One of my interests is monitoring the dog food business in Europe because it brings several things to light. Italy is an interesting example because they're seeing a "slowly declining popularity of dog food that is prepared at home." (Euromonitor.com) which is arguably the same as here. My "Kibble Plus" consultations continue to grow for this reason and there's far more to them than "just add some fresh food", but there's a lesson here that we can put to really good use.
Some dog owners say that while the dog seemed to have more energy and looked better when they first switched from kibble to a home-made raw, or cooked diet things didn't stay that way, and new problems popped up. Internet chat groups were quick to blame the dog owner for not doing things right, not providing enough variety, etc. Basically, the message was that the diet would have been fine, but the owner messed it up. I'm here to tell you that it's probably not true. Unless you're using the National Research numbers for dogs, or are feeding a whole prey diet (not a pretend whole prey, but an actual whole animal) feeding a variety of foods can create a honeymoon period that doesn't last. Here's why:
Say you have a dog with flaky skin. You feed a variety of foods that end up creating a diet that's high in fat, calcium, and provides a lot of copper. Both fat and copper can be helpful to the skin, and so you might very well see improvement. Minerals interact though, so this diet can make the absorption of zinc (a critically important mineral with roughly 300 roles in the body including promoting skin health) quite poor. You will see the result of lacking zinc over time. It doesn't happen overnight. When this same dog starts to show problems that can be attributed to a zinc deficiency, the diet may be changed, but the owner is blind to the cause of the problem, so it's simply a stroke of luck if the deficiency is truly addressed. It's because of a hit, or miss approach that many people become frustrated and start adding herbs-of-the-day, and so-called superfoods (oh, I'm all for feeding some kale, turmeric et al to a healthy dog that's eating a balanced diet, but if the diet itself is lesser-than, all the top dressings in the world aren't going to change it)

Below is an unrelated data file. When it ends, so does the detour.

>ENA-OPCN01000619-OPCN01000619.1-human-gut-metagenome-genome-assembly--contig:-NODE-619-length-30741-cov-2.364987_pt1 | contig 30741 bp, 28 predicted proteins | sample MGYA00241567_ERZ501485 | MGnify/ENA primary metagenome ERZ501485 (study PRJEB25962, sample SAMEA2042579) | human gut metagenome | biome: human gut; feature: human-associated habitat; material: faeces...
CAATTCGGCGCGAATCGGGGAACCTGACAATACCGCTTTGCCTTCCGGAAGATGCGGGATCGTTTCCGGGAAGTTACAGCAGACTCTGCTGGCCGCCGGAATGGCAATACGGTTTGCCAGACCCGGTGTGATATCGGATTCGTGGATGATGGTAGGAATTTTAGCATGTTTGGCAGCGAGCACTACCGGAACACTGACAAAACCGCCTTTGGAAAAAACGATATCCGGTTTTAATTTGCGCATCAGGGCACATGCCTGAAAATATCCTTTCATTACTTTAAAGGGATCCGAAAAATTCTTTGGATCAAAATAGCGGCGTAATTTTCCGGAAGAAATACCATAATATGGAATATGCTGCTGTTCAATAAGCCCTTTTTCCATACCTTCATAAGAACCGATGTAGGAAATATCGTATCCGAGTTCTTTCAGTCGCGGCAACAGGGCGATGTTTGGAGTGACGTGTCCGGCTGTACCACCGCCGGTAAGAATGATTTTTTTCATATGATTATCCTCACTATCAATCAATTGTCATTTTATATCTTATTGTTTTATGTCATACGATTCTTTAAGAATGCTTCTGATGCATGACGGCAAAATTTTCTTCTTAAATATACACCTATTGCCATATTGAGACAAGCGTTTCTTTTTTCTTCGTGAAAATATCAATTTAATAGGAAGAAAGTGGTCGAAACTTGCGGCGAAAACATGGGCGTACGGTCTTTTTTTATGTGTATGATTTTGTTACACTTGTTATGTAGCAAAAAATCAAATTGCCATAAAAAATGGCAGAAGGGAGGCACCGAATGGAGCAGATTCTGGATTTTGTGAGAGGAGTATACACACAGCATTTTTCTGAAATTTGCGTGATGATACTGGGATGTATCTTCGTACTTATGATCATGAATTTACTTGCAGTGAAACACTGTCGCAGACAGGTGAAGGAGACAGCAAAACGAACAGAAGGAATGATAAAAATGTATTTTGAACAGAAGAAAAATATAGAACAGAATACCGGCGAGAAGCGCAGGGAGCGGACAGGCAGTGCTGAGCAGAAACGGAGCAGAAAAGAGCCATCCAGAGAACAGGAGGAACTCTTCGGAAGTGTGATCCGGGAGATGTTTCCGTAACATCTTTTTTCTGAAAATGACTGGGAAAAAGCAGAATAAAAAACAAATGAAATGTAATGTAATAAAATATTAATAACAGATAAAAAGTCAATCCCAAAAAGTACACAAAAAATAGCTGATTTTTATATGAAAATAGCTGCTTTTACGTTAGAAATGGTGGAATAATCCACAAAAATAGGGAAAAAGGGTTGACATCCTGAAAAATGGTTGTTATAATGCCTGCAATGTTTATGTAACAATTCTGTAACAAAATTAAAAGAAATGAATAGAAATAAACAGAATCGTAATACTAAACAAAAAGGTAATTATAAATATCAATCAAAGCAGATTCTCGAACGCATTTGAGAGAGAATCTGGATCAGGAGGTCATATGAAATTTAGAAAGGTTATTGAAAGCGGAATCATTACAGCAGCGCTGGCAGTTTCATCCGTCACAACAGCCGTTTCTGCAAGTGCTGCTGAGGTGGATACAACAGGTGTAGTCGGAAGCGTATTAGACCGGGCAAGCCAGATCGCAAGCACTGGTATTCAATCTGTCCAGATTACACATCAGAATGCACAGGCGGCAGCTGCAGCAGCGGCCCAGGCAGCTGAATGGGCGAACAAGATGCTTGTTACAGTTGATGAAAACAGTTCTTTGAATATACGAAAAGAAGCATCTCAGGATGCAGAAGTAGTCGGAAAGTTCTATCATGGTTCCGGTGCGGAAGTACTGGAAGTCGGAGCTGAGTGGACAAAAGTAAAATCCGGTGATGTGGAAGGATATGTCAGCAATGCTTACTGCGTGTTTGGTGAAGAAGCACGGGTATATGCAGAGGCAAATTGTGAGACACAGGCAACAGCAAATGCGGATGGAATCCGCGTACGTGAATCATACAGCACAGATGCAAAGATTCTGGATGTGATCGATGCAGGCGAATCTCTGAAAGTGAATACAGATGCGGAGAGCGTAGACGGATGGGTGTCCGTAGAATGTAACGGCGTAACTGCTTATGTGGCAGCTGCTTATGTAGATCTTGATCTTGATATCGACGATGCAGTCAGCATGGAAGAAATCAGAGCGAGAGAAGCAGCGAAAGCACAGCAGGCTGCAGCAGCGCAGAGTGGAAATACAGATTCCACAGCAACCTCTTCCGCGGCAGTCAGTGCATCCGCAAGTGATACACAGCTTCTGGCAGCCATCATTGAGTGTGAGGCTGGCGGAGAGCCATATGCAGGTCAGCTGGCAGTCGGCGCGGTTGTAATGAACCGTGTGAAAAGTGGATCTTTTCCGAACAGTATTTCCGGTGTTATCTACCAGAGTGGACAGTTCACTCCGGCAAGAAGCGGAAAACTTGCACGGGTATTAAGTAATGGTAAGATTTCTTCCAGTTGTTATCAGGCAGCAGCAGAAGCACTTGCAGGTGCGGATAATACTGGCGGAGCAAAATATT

Some honeymoons last longer than others. It can take years for problems to show, and not everyone recognizes a problem that's related to nutrition. Why wait? Why not balance the diet from the beginning? There are some good books to help you, and mine are among them, but I hope that whatever you decide to read is based on solid facts rather than opinion. My own Zoey needed me to have the info, and your dogs do too.
Seminar: The Care Conference
Date: Oct. 14th and 15th, 2017
Location: Montreal Canada area
My Subject: Canine Nutrition http://careconf.org/
Several presenters; all of us in our own rooms with our own schedules. Attendees will be able to choose their area of interest (nutrition, grooming, reproduction, physics and forces on the performance dog, SNAP testing and thyroid OFFA on site) and join their chosen speakers for 1 session, 2 sessions, or full days...the choice will be yours. You can make your own schedule to take advantage of you time. This is a unique opportunity to have many recognized experts in their fields under one roof. I'm honored to be a part of the weekend. Join us!
Dogs laugh, but they laugh with their tails. —Max Eastman